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POC Voices

Chadwick Boseman And The Black Superhero

By Darius Faulk

While the world fell in love with Chadwick Boseman as the regal and dignified T’challa in Black Panther, it was his portrayal of the messy greatness and honest flaws of flesh and bone that his brilliance as an actor shone through, and inspired a new generation of young Black kids to dream.


A cool jazz cat walks through the hallway. Suit pressed to a crisp, hat cocked, and enough drip to make Ric Flair jealous. Throughout the movie, Boseman channels the power of a twinkling eye and bemused smirk. The unrestrained confidence of someone knowing they are attempting the impossible.

And that was Thurgood Marshall’s life: impossible.

The sole lawyer of the National Association for the Advancement of Colored People (NAACP) for a time, then eventually the first Black Supreme Court Justice, Thurgood Marshall was constantly accomplishing the impossible.

In Marshall, the impossible is never a given, and Boseman is never slow to remind those around him, that if they failed to do the impossible, somebody would lose their life.


In 42, Boseman shows us that it took more than skill for Jackie Robinson to integrate the sport of baseball. He captures the supreme confidence and otherworldly self-control it took for Jackie Robinson to become the hero we know and love today.

Although the real Jackie Robinson’s public persona was quite stoic, Boseman takes us behind the mask. We see in his eyes, the conflict, anger, hunger, unbridled confidence, and vulnerability of a man prepared to do anything to accomplish what had been impossible.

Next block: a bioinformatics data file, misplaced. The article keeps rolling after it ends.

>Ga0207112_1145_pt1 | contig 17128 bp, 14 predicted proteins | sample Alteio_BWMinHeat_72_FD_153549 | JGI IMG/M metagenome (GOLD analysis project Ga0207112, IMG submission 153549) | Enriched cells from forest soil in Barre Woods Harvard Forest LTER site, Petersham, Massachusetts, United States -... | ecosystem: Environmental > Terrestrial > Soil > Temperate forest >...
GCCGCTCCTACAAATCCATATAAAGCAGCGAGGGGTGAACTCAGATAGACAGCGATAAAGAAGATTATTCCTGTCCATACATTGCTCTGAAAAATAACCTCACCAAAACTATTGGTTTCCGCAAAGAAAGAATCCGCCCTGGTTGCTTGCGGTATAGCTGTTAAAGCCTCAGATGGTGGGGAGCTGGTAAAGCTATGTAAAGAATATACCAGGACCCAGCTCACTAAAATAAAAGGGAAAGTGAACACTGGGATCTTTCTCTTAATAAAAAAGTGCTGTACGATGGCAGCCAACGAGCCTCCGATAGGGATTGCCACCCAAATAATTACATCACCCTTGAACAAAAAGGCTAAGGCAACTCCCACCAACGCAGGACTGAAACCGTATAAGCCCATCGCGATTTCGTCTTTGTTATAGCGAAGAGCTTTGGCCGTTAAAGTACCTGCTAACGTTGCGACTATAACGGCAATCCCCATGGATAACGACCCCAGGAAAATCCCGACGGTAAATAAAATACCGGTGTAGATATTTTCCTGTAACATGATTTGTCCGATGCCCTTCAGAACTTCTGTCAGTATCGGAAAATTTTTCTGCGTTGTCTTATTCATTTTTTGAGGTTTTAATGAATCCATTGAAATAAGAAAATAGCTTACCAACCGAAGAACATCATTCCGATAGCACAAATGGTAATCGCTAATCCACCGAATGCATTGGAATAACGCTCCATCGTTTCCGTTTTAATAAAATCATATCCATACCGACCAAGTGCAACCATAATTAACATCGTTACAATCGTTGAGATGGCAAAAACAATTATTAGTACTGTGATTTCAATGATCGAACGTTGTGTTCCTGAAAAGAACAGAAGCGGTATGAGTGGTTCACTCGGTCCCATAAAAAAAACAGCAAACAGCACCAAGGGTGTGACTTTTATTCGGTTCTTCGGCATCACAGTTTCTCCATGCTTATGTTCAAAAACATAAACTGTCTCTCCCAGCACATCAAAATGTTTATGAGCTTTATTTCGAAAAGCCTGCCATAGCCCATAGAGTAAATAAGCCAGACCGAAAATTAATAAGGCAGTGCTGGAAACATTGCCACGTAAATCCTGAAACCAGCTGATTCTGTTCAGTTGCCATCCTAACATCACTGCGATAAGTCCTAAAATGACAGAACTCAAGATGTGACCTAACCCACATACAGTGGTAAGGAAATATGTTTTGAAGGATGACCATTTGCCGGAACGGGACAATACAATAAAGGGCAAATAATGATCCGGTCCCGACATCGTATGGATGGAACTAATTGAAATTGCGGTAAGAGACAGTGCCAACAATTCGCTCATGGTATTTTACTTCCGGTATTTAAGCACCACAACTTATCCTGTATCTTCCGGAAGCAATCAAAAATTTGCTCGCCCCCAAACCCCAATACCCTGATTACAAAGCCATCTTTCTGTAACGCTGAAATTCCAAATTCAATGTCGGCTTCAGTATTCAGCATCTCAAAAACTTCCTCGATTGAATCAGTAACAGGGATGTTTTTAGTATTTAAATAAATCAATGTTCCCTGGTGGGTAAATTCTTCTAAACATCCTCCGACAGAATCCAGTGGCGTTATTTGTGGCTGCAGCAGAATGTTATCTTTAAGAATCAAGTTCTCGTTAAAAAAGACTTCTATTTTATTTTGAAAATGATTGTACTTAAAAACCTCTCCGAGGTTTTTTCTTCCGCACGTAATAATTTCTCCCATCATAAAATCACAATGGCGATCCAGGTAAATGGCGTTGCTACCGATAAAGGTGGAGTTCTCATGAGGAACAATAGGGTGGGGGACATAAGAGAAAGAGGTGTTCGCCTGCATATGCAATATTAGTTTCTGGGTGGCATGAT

Boseman gives us a glimpse of Jackie Robinson that a segregated America was wholly unprepared for. He made a man out of myth, and cemented both their legacies as Black Superheroes.

Get On Up

We see Boseman’s true mastery as an actor in Get On Up. After turning Jackie Robinson the myth, into Jackie Robinson the man, Boseman leaned wholeheartedly into the myth of James Brown. His performance managed to capture the nuanced, frenetic idiosyncrasies of the Godfather of Soul.

The movie opens with James Brown reflecting on his life, “I always did right by myself,” he mutters to no one in particular. “I am James Brown; I made a difference.” Though James Brown was far from perfect. His abuse of drugs and women was a testament to his flaws.

What set Jackie Robinson, James Brown, and Thurgood Marshall apart, and what Boseman taps into and embodies in his own way, is the knowledge that all of them have a gift to share with the world.


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